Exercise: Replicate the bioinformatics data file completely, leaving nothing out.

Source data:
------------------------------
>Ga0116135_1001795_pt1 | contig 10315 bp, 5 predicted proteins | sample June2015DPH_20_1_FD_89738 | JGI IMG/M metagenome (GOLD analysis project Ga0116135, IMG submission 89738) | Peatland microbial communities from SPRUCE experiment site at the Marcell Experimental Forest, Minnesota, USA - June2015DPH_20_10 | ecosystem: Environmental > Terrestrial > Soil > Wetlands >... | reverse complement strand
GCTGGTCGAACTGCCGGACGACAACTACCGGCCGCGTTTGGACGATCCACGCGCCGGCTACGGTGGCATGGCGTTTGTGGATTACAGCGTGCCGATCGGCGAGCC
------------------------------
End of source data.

>Ga0116135_1001795_pt1 | contig 10315 bp, 5 predicted proteins | sample June2015DPH_20_1_FD_89738 | JGI IMG/M metagenome (GOLD analysis project Ga0116135, IMG submission 89738) | Peatland microbial communities from SPRUCE experiment site at the Marcell Experimental Forest, Minnesota, USA - June2015DPH_20_10 | ecosystem: Environmental > Terrestrial > Soil > Wetlands >... | reverse complement strand
GCTGGTCGAACTGCCGGACGACAACTACCGGCCGCGTTTGGACGATCCACGCGCCGGCTACGGTGGCATGGCGTTTGTGGATTACAGCGTGCCGATCGGCGAGCC